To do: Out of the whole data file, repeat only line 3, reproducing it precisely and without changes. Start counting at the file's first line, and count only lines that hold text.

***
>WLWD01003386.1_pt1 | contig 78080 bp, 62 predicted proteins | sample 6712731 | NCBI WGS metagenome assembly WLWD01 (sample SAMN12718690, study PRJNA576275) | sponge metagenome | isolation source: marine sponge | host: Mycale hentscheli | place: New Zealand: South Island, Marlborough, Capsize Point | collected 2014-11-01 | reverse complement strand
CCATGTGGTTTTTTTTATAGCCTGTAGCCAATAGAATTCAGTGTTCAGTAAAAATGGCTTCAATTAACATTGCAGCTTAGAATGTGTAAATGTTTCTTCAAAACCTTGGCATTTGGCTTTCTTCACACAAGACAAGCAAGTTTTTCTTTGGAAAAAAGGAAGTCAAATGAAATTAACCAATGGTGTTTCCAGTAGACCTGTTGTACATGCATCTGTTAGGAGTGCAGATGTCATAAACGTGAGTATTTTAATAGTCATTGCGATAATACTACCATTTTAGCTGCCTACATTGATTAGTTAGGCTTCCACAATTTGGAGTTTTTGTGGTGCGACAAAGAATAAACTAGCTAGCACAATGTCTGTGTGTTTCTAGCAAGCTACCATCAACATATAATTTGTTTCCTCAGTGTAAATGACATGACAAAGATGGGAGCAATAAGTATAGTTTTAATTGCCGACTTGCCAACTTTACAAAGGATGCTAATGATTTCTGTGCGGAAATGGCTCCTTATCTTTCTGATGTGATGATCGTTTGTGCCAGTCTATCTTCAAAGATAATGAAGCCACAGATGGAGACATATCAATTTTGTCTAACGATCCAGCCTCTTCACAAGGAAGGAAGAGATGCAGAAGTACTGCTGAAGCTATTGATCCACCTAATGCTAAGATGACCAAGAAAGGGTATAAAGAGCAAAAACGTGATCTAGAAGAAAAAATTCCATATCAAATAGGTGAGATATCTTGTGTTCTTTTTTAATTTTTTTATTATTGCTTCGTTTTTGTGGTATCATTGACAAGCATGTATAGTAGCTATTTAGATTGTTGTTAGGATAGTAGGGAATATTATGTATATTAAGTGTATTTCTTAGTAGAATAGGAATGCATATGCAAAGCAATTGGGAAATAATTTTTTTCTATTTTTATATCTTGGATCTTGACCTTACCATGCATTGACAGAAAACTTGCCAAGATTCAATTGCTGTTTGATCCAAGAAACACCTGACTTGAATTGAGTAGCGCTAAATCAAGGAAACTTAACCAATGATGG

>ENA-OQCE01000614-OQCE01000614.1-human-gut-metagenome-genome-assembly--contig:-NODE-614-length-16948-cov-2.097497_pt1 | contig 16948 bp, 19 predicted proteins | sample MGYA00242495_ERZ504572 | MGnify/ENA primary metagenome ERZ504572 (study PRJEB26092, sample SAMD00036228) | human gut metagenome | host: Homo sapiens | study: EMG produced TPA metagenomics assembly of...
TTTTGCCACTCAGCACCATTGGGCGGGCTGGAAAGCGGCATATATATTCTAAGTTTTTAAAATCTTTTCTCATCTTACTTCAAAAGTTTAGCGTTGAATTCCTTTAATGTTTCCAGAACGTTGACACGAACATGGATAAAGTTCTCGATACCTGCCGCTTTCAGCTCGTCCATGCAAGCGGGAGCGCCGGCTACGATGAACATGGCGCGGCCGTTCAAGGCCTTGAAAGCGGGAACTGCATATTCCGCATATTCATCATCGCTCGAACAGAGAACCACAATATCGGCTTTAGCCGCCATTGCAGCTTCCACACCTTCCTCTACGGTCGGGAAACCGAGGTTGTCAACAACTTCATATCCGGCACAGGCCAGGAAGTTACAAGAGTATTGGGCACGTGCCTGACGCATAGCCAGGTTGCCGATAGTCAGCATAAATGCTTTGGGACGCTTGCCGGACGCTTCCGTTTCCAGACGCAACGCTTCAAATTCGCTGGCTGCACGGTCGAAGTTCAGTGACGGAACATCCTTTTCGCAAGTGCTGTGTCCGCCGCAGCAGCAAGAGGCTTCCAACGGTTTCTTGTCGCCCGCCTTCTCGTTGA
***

>ENA-OQCE01000614-OQCE01000614.1-human-gut-metagenome-genome-assembly--contig:-NODE-614-length-16948-cov-2.097497_pt1 | contig 16948 bp, 19 predicted proteins | sample MGYA00242495_ERZ504572 | MGnify/ENA primary metagenome ERZ504572 (study PRJEB26092, sample SAMD00036228) | human gut metagenome | host: Homo sapiens | study: EMG produced TPA metagenomics assembly of...